But soon, at the beginning of the third chukker, La Karina makes a goal in just ten seconds. Unheard of! In the end, her husband Marc along with Nic Roldan (named MVP), Brian Boyd and Stewart Armstrong prevail with a thrilling 8-5 victory. Though Melissa has hoisted many trophies in her career, this Sunday it is her husband’s team standing in front of the glistening trophy table. La Karina becomes the club’s most winning team and Marc Ganzi graces the cover of the latest issue of Polo Magazine.
Not to worry, there will be many other chances and more teams as the Ganzis put the finishing touches nearby on two new full size polo fields. Their hearts are as big as the obvious strength of their physique for they will continue to offer this marquis benefit event each year, one that raised over half a million dollars today.
When asked “What is the number-one thing horses have taught you?” Melissa answers, “To believe in myself.” And surely she must with the achievements she has logged in a decade and a half. At their Florida club, they have resurrected many prominent cups that had been forsaken. Between their son, Grant, and themselves, they have played on and sponsored three teams at once in the US Open tournament. They breed and raise polo ponies. They have sponsored tournaments for youth, women, and gay polo players…changing the face of polo at one of the nation’s fastest growing polo clubs. “We want to make polo part of the community,” says Melissa. And with that, she removes her riding boots, the exertion from this exhilarating sport obvious on her face, and she slips into stylish espadrilles to go stand by her team for the trophy presentation.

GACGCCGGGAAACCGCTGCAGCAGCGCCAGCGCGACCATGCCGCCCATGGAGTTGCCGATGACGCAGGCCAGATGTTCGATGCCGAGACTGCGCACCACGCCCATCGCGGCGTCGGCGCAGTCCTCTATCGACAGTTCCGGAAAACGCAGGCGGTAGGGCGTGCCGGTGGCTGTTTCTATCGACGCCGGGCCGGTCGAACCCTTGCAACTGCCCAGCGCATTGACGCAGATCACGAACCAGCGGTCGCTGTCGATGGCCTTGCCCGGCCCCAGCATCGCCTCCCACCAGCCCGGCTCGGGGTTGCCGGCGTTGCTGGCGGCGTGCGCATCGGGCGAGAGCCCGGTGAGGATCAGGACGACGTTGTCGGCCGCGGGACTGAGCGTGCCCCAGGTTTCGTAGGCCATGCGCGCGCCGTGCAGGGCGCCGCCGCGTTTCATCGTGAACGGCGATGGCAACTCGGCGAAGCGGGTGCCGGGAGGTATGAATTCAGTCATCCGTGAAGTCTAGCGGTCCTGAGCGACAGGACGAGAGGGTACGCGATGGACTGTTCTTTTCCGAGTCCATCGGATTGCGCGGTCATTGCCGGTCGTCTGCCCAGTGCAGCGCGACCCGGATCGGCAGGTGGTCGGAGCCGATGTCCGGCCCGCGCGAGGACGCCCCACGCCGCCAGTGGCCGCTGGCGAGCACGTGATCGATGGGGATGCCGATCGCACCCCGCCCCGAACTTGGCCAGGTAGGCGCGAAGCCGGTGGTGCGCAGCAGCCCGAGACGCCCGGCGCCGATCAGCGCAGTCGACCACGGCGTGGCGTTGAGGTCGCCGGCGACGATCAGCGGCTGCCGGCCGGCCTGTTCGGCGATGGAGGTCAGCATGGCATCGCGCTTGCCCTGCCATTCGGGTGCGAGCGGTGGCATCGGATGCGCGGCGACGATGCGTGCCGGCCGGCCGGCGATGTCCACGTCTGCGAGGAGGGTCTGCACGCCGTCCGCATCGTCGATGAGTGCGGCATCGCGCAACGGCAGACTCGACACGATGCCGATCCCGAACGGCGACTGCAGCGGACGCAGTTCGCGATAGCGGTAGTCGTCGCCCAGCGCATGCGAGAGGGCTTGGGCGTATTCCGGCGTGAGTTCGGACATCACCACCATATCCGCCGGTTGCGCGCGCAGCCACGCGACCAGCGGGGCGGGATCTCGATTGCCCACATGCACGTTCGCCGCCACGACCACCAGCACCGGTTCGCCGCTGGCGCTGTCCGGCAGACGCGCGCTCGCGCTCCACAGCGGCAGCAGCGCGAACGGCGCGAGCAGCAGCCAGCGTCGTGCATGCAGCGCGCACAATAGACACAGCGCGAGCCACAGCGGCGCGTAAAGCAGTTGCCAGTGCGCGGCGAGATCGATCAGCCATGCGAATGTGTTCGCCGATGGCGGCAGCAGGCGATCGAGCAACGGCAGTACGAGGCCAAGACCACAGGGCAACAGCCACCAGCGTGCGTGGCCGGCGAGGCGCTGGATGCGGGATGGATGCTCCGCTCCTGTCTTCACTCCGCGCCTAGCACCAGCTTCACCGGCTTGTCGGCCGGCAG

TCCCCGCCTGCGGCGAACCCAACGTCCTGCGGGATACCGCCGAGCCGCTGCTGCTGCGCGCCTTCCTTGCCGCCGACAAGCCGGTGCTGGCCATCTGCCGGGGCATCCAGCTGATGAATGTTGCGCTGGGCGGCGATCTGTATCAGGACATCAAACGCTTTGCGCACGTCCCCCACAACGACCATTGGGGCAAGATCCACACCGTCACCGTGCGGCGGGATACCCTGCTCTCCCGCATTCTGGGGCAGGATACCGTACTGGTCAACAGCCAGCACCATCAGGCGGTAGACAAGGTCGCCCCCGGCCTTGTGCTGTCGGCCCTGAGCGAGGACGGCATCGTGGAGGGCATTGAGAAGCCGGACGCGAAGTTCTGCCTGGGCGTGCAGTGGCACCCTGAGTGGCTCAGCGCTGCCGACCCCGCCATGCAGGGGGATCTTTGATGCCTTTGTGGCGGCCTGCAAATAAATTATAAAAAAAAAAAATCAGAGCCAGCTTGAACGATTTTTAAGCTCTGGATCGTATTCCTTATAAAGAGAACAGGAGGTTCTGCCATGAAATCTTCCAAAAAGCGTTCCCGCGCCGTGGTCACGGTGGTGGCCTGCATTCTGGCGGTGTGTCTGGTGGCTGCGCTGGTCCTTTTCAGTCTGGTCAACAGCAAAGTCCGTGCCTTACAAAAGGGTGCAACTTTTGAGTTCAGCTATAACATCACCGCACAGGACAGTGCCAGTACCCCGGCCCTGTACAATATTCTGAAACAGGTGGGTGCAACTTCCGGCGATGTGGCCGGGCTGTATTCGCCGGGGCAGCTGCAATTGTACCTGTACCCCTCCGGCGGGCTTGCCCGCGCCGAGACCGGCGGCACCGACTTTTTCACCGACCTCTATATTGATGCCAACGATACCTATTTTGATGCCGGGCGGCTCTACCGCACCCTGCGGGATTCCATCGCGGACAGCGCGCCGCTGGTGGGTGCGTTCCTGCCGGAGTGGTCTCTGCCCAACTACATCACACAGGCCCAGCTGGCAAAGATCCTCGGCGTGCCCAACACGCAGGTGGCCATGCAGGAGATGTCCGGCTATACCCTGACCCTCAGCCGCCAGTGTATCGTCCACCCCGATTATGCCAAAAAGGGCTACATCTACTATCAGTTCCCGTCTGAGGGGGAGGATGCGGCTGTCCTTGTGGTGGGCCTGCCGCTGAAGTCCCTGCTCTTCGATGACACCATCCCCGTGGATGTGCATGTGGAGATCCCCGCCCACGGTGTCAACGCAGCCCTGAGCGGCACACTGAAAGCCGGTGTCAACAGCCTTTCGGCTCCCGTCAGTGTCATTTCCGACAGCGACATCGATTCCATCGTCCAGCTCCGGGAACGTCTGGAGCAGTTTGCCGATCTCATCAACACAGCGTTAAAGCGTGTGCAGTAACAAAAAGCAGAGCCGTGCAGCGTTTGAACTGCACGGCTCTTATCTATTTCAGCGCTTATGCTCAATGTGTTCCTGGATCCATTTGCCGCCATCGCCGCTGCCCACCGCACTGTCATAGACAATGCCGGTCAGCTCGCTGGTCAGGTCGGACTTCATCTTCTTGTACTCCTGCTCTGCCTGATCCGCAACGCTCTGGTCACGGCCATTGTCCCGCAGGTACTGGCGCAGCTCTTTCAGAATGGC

— Jan Hadwen Hubbell is an award winning writer, journalist and poet. Her screenplay, A Perfect Gentleman, has won five major awards including 'best comedy' at the L.A. Film Festival. Previously, she was a business writer on Wall Street.